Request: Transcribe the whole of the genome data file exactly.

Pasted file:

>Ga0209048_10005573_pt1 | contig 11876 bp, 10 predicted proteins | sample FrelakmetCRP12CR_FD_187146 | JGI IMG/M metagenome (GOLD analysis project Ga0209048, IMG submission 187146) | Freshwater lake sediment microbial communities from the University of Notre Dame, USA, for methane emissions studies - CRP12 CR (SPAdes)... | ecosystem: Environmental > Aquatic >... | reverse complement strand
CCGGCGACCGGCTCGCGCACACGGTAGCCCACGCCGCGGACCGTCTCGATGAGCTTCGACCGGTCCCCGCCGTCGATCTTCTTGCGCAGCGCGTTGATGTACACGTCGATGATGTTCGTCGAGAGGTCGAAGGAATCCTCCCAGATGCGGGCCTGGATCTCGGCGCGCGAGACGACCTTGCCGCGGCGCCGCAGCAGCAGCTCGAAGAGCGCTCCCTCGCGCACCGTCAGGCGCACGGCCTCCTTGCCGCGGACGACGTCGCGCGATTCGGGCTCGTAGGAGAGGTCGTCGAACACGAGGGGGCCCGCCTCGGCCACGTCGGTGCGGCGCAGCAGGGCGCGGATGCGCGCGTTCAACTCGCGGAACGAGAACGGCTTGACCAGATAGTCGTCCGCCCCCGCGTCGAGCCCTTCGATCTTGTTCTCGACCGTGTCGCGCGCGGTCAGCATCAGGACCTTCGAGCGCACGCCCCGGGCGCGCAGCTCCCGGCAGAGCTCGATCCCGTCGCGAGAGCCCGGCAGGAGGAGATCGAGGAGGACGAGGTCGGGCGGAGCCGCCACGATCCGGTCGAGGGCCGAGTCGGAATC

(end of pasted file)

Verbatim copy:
>Ga0209048_10005573_pt1 | contig 11876 bp, 10 predicted proteins | sample FrelakmetCRP12CR_FD_187146 | JGI IMG/M metagenome (GOLD analysis project Ga0209048, IMG submission 187146) | Freshwater lake sediment microbial communities from the University of Notre Dame, USA, for methane emissions studies - CRP12 CR (SPAdes)... | ecosystem: Environmental > Aquatic >... | reverse complement strand
CCGGCGACCGGCTCGCGCACACGGTAGCCCACGCCGCGGACCGTCTCGATGAGCTTCGACCGGTCCCCGCCGTCGATCTTCTTGCGCAGCGCGTTGATGTACACGTCGATGATGTTCGTCGAGAGGTCGAAGGAATCCTCCCAGATGCGGGCCTGGATCTCGGCGCGCGAGACGACCTTGCCGCGGCGCCGCAGCAGCAGCTCGAAGAGCGCTCCCTCGCGCACCGTCAGGCGCACGGCCTCCTTGCCGCGGACGACGTCGCGCGATTCGGGCTCGTAGGAGAGGTCGTCGAACACGAGGGGGCCCGCCTCGGCCACGTCGGTGCGGCGCAGCAGGGCGCGGATGCGCGCGTTCAACTCGCGGAACGAGAACGGCTTGACCAGATAGTCGTCCGCCCCCGCGTCGAGCCCTTCGATCTTGTTCTCGACCGTGTCGCGCGCGGTCAGCATCAGGACCTTCGAGCGCACGCCCCGGGCGCGCAGCTCCCGGCAGAGCTCGATCCCGTCGCGAGAGCCCGGCAGGAGGAGATCGAGGAGGACGAGGTCGGGCGGAGCCGCCACGATCCGGTCGAGGGCCGAGTCGGAATC